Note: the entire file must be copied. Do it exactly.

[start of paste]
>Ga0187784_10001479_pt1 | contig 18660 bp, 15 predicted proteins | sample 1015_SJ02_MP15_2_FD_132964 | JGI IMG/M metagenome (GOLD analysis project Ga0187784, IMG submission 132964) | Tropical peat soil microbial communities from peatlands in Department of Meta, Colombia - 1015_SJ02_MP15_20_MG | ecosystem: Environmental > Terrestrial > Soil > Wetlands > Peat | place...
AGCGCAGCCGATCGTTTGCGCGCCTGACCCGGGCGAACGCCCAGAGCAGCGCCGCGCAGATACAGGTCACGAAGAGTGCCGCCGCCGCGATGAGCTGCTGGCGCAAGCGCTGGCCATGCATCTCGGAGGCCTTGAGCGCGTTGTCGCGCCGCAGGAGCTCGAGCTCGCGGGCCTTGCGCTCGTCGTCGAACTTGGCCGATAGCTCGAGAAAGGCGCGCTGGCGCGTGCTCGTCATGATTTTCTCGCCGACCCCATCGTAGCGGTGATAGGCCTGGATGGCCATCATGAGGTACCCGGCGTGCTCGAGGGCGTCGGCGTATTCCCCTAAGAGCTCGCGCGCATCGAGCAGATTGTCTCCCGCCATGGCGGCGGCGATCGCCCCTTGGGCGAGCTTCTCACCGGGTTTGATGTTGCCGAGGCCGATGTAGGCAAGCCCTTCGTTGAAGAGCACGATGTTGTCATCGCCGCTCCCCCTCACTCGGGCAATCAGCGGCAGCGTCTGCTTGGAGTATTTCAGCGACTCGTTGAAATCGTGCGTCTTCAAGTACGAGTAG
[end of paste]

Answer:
>Ga0187784_10001479_pt1 | contig 18660 bp, 15 predicted proteins | sample 1015_SJ02_MP15_2_FD_132964 | JGI IMG/M metagenome (GOLD analysis project Ga0187784, IMG submission 132964) | Tropical peat soil microbial communities from peatlands in Department of Meta, Colombia - 1015_SJ02_MP15_20_MG | ecosystem: Environmental > Terrestrial > Soil > Wetlands > Peat | place...
AGCGCAGCCGATCGTTTGCGCGCCTGACCCGGGCGAACGCCCAGAGCAGCGCCGCGCAGATACAGGTCACGAAGAGTGCCGCCGCCGCGATGAGCTGCTGGCGCAAGCGCTGGCCATGCATCTCGGAGGCCTTGAGCGCGTTGTCGCGCCGCAGGAGCTCGAGCTCGCGGGCCTTGCGCTCGTCGTCGAACTTGGCCGATAGCTCGAGAAAGGCGCGCTGGCGCGTGCTCGTCATGATTTTCTCGCCGACCCCATCGTAGCGGTGATAGGCCTGGATGGCCATCATGAGGTACCCGGCGTGCTCGAGGGCGTCGGCGTATTCCCCTAAGAGCTCGCGCGCATCGAGCAGATTGTCTCCCGCCATGGCGGCGGCGATCGCCCCTTGGGCGAGCTTCTCACCGGGTTTGATGTTGCCGAGGCCGATGTAGGCAAGCCCTTCGTTGAAGAGCACGATGTTGTCATCGCCGCTCCCCCTCACTCGGGCAATCAGCGGCAGCGTCTGCTTGGAGTATTTCAGCGACTCGTTGAAATCGTGCGTCTTCAAGTACGAGTAG